I’ll meet you tonight under the moon. Oh, I can see you now, you and the moon. You wear a necktie so I’ll know ya.
So how many people did you have at your last dinner party? Eight? Maybe 10? Well, François Pasquier, a 67-year-old gent from Paris, had about 15,000. Yep, nearly 15,000 by-invitation-only swells came to his annual dinner party last month at the Pont Alexandre III. François told his guests to dress in white and bring their own bottle as well as “a table, two white chairs, a picnic basket comprised of quality menu items and china dinner service.” And the Monsieur didn’t let on the location for his fête until mere minutes before it started. Rather an unusual way to host a party, non? But this was no ordinary soirée. This was Le Dîner en Blanc, the world’s largest secret dinner party.
François Pasquier and his family at a Dîner en Blanc
Created in Paris 25 years ago by François who simply wanted to picnique with friends in forbidden places, Dîner en Blanc (the “dinner in white”) has grown into an international social event with tens of thousands of white-frocked guests and guests-of-guests who come together in landmark spaces to dine, dance, and revel. As François likes to say, “Dinner parties are what create bonds of friendship.” We couldn’t agree more. Sites for the chic pop-up picnic have included the Champs-Élysées, Le Louvre Pyramid, and the Esplanade de Notre-Dame.
One lucky guest was Jennifer Ash Rudick, a filmmaker from New York, who brought a movie camera instead of a table, chairs, and picnic basket. What she cooked up is “Dîner en Blanc: The World’s Largest Dinner Party,” a 40-minute documentary that reveals how François’ dinner party has gone from a picnic with 25 pals to the international social marvel that it is today with events in 40 cities worldwide including New York, Buenos Aires, Milan, and Moscow. Grab your Lillet, and listen in while Jennifer gives us the inside scoop on the world’s largest and most secretive dinner party. Jennifer is the only person ever to have complete access to François and all the party secrets, so you’re not going to want to miss a word of her story.
Jennifer Ash Rudick (center) during the filming of “Dîner en Blanc”
Jennifer, what inspired you to make this film?
I first heard about Dîner en Blanc while in Paris walking over the Pont des Arts with a Parisian friend and she explained her sister was part of a group of about 2,000 friends-of-friends who had an annual dinner in a forbidden spot in Paris. The most recent location had been the Pont des Arts and the police tried to evacuate them without success. About 15 years later, I read about a Dîner en Blanc in the New York Times. This seemed like it could be a nice little film, so I tried to connect with the founder who really wanted to remain anonymous. It took me six months to convince someone to make an introduction. He agreed to meet me in Paris to discuss the film but, when I arrived, he sent his neighbor. The neighbor asked me what kind of film I envisioned and I answered that I really didn’t know. I thought we should start filming and see what happens. I only knew it would be beautiful because it would be an all-white dinner in Paris. I also wanted to communicate the joy that comes from collaboration.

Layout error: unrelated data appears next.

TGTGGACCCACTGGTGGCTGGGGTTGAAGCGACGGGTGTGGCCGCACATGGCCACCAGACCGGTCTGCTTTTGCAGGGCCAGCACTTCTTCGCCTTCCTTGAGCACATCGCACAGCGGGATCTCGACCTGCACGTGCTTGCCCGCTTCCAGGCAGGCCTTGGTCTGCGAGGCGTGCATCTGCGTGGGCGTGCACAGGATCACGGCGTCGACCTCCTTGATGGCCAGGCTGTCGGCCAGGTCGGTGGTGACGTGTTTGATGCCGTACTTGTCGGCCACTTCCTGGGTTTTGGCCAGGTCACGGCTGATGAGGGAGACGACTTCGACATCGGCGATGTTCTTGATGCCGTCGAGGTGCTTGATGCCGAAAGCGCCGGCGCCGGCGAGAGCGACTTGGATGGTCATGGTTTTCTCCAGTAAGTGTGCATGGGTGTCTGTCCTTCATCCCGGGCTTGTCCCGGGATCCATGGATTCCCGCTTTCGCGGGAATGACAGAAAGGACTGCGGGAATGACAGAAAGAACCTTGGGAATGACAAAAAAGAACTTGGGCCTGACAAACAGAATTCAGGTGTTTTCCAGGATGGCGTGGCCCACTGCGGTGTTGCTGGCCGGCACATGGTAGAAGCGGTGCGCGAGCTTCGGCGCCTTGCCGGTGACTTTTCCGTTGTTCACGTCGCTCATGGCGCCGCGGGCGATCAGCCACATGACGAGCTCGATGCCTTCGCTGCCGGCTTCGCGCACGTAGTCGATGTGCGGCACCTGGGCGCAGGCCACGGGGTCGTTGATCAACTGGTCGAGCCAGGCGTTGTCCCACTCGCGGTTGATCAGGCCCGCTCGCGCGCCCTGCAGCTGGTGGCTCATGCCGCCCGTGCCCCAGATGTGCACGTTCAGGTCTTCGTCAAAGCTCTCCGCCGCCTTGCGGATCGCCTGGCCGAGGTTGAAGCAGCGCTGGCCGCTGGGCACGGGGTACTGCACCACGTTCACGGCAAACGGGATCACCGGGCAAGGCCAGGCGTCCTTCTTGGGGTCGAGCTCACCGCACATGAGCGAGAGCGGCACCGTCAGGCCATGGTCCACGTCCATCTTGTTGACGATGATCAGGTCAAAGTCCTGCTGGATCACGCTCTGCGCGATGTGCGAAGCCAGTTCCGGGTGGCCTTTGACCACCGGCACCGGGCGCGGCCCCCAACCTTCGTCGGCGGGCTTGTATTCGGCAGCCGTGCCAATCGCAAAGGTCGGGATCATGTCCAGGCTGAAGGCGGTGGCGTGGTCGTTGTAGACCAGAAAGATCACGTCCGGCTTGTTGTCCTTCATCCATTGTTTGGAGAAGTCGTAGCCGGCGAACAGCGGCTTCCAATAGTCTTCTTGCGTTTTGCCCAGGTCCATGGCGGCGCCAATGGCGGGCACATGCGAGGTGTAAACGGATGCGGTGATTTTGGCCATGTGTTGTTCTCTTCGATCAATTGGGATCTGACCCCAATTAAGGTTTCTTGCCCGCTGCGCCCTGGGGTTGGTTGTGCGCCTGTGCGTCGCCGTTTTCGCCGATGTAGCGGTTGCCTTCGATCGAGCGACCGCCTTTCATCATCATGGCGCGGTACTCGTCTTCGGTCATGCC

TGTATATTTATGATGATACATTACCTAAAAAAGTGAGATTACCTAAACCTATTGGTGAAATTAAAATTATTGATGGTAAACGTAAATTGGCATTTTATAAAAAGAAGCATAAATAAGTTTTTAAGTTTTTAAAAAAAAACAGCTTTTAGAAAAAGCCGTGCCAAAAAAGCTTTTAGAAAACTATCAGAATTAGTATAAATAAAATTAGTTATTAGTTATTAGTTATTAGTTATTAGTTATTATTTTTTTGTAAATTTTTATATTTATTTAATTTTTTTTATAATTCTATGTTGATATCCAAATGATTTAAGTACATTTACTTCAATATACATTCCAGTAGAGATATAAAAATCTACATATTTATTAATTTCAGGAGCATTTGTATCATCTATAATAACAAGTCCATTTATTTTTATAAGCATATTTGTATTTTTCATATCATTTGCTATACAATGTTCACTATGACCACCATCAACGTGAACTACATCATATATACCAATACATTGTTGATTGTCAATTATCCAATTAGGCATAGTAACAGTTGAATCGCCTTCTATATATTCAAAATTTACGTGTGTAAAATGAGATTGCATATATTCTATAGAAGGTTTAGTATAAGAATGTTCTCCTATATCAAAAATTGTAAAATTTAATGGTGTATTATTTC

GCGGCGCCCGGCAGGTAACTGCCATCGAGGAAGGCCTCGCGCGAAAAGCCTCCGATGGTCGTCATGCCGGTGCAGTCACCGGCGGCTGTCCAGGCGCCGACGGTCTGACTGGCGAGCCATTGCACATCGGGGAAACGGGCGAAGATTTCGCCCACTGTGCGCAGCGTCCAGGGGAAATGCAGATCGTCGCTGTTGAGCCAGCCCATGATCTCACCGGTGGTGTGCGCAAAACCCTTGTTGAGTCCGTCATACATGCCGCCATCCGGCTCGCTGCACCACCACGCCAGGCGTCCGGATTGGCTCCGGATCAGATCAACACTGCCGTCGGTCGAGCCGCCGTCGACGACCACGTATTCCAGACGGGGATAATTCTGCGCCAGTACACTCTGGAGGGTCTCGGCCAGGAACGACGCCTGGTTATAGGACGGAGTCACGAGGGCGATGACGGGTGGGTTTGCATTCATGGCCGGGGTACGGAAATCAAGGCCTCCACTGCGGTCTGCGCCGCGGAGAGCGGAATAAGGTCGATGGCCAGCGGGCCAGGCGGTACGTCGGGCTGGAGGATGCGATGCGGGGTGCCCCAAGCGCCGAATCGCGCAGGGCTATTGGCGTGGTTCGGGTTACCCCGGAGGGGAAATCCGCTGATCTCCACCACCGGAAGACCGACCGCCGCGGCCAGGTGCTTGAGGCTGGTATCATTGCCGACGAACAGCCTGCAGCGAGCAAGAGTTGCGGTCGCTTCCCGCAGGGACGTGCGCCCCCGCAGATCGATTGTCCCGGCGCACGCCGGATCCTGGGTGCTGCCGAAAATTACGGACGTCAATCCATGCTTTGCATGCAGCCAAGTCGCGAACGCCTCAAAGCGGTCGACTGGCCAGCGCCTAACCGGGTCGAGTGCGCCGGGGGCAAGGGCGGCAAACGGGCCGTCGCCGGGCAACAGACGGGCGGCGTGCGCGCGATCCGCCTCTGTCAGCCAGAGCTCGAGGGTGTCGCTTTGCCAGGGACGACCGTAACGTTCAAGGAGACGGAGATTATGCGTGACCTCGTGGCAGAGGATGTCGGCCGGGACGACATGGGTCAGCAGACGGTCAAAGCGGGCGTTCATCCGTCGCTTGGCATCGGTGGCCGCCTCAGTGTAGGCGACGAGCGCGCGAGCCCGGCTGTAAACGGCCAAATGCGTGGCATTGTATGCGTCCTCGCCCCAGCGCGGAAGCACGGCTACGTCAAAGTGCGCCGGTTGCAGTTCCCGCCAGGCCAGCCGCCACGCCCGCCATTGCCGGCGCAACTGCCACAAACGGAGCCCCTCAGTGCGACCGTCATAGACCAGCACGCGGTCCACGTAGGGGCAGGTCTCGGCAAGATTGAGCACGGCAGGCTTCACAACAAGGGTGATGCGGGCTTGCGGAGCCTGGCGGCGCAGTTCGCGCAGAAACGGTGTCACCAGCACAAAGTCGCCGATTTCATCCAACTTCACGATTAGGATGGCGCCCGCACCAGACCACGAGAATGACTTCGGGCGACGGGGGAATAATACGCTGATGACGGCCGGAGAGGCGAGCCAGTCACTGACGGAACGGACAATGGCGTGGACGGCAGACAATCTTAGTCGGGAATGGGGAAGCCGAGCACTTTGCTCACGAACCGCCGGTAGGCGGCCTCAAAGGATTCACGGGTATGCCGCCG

What do you think is the success behind Dîner en Blanc?
I believe it comes down to the fact that there’s no agenda, it is completely non-commercial, the location is not disclosed so there is spontaneity, which makes it fun, and everyone is on equal footing with no VIP seating. There is a lot of positive energy in the air! It’s really the perfect dinner party.
How do people get on the Dîner en Blanc guest list?
Hah! In Paris, it is friends-of-friends. If you can’t come one year, but you let the organizers know, you will stay on the list. If you simply don’t show up, or you don’t pick up your garbage, you will probably not be asked back. François wants the numbers to be manageable but he is also inclusive, as that is the idea of the dinner. Many people thought it was meant to be snobbish but it’s not at all. François would like to include anyone who would like to come but he also has to be sure there is room for everyone. That said, he never thought 5,000 would be manageable and they made it work and then 10,000 and now 15,000.
How has making the film changed your perspective on dinner parties? Has it changed the way you think about entertaining?’
I would say making this film has really freed me from many of the constraints that I mistakenly thought were necessary for a proper party. I used to labor over the table setting, flowers, guest lists, menu and so on. Now, instead of orchestrating a dinner party, I act more like a facilitator, especially in the summer, including whoever is around that week, taking advantage of what’s in season to serve, what’s in the garden to decorate the table. As in Dîner en Blanc, an element of surprise always helps, even if it is just a special drink. I also love having people who can’t stay for dinner swing by for an early drink or come later for dessert. The coming and going energizes the party. I still wouldn’t want to entertain 15,000 people but I have definitely adopted a more casual, open-door policy.
Interested in organizing a Dîner en Blanc in your city? Find out how here. À votre santé, doll.
Introductory photo: Joan Crawford
Introductory quote: The Cocoanuts, 1929